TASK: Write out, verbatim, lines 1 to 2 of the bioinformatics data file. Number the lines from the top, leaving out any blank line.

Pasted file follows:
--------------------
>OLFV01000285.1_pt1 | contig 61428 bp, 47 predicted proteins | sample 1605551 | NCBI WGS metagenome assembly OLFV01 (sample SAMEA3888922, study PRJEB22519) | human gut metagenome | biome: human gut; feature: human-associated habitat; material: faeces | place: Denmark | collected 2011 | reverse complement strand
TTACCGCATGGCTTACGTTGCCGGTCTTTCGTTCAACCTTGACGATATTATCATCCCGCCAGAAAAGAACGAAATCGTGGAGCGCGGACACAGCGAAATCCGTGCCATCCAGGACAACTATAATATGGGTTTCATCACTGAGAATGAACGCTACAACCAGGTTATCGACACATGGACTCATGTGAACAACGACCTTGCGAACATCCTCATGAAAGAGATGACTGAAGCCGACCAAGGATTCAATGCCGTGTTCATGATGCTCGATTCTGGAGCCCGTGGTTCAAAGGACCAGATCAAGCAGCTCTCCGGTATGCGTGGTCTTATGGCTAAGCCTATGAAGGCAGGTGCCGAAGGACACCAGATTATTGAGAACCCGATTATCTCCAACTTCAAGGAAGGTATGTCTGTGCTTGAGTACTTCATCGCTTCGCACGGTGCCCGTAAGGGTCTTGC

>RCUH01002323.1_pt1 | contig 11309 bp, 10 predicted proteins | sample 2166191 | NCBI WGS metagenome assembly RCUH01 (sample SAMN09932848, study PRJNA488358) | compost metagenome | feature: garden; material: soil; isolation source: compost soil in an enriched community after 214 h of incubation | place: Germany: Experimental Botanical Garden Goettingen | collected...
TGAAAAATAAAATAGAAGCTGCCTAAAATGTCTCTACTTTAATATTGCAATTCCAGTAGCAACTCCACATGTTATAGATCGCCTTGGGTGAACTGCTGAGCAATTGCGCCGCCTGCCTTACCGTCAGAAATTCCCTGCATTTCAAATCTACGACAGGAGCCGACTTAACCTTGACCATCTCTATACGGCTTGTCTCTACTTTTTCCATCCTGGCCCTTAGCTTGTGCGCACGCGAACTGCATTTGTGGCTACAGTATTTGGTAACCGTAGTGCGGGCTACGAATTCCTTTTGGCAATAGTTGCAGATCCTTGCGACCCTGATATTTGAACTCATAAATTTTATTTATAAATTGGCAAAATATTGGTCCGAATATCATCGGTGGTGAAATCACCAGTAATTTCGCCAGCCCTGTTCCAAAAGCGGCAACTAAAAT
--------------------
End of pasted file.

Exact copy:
>OLFV01000285.1_pt1 | contig 61428 bp, 47 predicted proteins | sample 1605551 | NCBI WGS metagenome assembly OLFV01 (sample SAMEA3888922, study PRJEB22519) | human gut metagenome | biome: human gut; feature: human-associated habitat; material: faeces | place: Denmark | collected 2011 | reverse complement strand
TTACCGCATGGCTTACGTTGCCGGTCTTTCGTTCAACCTTGACGATATTATCATCCCGCCAGAAAAGAACGAAATCGTGGAGCGCGGACACAGCGAAATCCGTGCCATCCAGGACAACTATAATATGGGTTTCATCACTGAGAATGAACGCTACAACCAGGTTATCGACACATGGACTCATGTGAACAACGACCTTGCGAACATCCTCATGAAAGAGATGACTGAAGCCGACCAAGGATTCAATGCCGTGTTCATGATGCTCGATTCTGGAGCCCGTGGTTCAAAGGACCAGATCAAGCAGCTCTCCGGTATGCGTGGTCTTATGGCTAAGCCTATGAAGGCAGGTGCCGAAGGACACCAGATTATTGAGAACCCGATTATCTCCAACTTCAAGGAAGGTATGTCTGTGCTTGAGTACTTCATCGCTTCGCACGGTGCCCGTAAGGGTCTTGC